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From every corner of the Egyptian society they rise. If Mubarak is complacent before, well he got something else coming. Look at the defiance on that woman's face. Dictators beware. Yeah ... I am talking to you Yahya Jammeh. Gambians will eventually rise up and take their country back.

It is awe inspiring. If Mubarak weathered this storm, he will have to open up Egypt to serious transparency. My gut tells me he is done, just like Ben Ali of Tunisia. Take a look at this picture:

Huffington post has a live update going on at this LINK....

The Daily Kos as usual has some of the most exhaustive discussion of the events taking place on that community blog.
Here is a link to the Daily Kos discussion board.

Aljazeera is running a Live stream of the events happening in Egypt. The role of Aljazeera in disseminating opposition views on the Arab street is consequential.
Here is the Aljazeera Live stream in english

Take a look at these photos and tell me you are not inspired. Egyptians came out en-mass in defiance of dictatorial orders not to protest.

The look on that elderly woman's face is priceless. She took a gallant stance for liberty. In an authoritarian country like Egypt, the consequences of this action is life altering. She knew this could cost her her life, but took a stand anyway. She is all guts.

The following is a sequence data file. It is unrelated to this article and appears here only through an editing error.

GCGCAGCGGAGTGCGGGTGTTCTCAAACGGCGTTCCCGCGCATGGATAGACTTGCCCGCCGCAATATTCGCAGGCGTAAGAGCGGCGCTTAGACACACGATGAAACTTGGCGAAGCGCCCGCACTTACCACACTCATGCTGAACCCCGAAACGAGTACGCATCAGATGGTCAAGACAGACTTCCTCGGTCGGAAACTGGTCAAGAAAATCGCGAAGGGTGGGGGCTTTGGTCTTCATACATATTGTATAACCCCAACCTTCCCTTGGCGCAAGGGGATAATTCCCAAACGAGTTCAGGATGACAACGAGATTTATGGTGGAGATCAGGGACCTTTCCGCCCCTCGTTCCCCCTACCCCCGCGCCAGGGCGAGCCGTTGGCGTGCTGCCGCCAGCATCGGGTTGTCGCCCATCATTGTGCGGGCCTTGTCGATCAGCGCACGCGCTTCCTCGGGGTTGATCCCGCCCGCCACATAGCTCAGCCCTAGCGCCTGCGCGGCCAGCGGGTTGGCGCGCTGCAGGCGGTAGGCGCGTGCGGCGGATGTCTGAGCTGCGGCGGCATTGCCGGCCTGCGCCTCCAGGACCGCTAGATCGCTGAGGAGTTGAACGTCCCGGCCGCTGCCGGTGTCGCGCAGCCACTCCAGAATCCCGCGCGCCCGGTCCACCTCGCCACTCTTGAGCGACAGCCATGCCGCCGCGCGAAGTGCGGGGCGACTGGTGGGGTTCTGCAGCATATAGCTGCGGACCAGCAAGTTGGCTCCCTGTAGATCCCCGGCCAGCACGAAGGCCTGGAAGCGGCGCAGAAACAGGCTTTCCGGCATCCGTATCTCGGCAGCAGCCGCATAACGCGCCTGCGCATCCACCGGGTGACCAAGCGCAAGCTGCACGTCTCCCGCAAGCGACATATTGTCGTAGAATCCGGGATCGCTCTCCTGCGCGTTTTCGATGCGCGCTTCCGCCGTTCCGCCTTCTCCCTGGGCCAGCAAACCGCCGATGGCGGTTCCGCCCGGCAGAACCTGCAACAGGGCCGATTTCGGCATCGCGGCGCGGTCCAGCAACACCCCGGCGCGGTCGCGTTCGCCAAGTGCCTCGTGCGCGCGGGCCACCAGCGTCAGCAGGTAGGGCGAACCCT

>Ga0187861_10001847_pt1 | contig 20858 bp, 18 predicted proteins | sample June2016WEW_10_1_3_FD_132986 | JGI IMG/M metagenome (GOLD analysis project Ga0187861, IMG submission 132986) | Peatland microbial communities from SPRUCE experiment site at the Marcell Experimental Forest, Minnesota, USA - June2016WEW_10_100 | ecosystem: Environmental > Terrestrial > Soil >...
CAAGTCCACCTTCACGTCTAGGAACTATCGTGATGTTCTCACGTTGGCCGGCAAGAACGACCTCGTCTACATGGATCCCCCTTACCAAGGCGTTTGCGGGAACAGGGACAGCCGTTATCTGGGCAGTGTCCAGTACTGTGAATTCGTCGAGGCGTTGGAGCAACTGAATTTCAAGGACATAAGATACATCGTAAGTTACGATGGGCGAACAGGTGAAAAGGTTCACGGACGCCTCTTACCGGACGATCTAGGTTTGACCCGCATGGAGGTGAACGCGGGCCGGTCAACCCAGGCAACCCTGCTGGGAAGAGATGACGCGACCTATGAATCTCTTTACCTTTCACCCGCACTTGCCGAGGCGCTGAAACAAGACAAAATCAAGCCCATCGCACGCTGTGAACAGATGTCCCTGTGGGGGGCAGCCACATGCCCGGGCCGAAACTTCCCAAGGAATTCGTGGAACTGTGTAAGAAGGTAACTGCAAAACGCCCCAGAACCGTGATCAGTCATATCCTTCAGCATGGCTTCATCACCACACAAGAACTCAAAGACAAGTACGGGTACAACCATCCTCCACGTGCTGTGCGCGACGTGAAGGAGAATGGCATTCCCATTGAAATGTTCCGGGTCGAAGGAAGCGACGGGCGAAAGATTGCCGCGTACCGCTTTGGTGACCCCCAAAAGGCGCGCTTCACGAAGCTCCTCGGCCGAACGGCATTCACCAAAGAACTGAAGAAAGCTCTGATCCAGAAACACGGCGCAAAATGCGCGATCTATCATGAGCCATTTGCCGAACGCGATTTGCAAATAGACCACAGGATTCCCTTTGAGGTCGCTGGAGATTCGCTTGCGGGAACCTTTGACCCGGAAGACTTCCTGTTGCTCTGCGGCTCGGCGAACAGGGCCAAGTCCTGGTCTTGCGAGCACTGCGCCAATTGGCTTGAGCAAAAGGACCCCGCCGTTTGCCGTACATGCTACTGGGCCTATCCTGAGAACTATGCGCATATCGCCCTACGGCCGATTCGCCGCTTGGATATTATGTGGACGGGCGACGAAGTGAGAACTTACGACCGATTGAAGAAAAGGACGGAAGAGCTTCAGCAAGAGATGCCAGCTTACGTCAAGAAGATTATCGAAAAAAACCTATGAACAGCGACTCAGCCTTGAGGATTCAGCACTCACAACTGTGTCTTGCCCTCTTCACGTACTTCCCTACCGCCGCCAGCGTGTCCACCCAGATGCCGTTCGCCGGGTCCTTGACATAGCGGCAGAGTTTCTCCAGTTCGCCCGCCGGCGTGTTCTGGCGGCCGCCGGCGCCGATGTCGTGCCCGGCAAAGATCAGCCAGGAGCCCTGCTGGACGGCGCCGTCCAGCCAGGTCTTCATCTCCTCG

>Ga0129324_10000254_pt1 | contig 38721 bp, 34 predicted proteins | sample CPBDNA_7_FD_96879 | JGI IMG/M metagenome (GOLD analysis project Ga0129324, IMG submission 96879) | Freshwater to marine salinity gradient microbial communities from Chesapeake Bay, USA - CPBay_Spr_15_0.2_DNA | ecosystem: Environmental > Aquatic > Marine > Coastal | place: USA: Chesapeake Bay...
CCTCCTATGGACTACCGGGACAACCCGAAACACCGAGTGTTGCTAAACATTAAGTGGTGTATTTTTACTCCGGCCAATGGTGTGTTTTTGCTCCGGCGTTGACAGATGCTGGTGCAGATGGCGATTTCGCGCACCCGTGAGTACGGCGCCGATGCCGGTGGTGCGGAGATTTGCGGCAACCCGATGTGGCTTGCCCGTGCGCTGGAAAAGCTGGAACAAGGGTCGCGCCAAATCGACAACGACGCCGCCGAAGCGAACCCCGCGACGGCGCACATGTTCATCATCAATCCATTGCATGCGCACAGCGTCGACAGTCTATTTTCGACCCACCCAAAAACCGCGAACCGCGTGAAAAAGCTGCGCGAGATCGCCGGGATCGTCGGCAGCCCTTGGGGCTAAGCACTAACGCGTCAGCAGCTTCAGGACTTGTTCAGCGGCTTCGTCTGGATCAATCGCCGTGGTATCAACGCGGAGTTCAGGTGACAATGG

The youth were out in force as well. Reminds me of scenes reported out of Gambia in the student demonstrations of April 2000. The difference between the two encounters is the stance taken by the older generation in support of the youth uprising. In the case of the Gambia, the elders cowered in fear while fourteen people were murdered by the military. Not a peep. What do you think would have happened if you have a few Gambian grandmas stood up for the youth like the Egyptian lady pictured above. The story would have been different.

The Arab street is rising up using social networks to challenge entrenched dictators. It started in Tunisia, moved on to Egypt. Mean while Gambians are castigating one another for losing an election that is not even contested yet. the contrast is so heart wrenching.

This is the first house built in the village of Saba. It is not dated for obvious reasons: the owner and the society at large when this house was built have no inclination to the western idea of date and time.
This blog post is a prelude to the research I am doing relating to the founding of Saba and how its rightful founder came to be robbed of his settlement. One thing is not disputed in Saba: that the picture above is in fact the first house built in the village. Which begs the question, who owns that house then? The answer will surprise the revisionists running around the world wide web calling Madiba Singhateh the founder of Saba.
Bolokele Singhateh is the owner of the first house built in Saba. His family still owns the house and property upon which it stands. Bolokele Singhateh is the founder of Saba. This is a prelude to the larger write up I am working on. The lie that Madiba founded Saba has been perpetrated for sometime now. It is time to challenge the nonsense with facts. Facts ma'am just facts. Stay tune...

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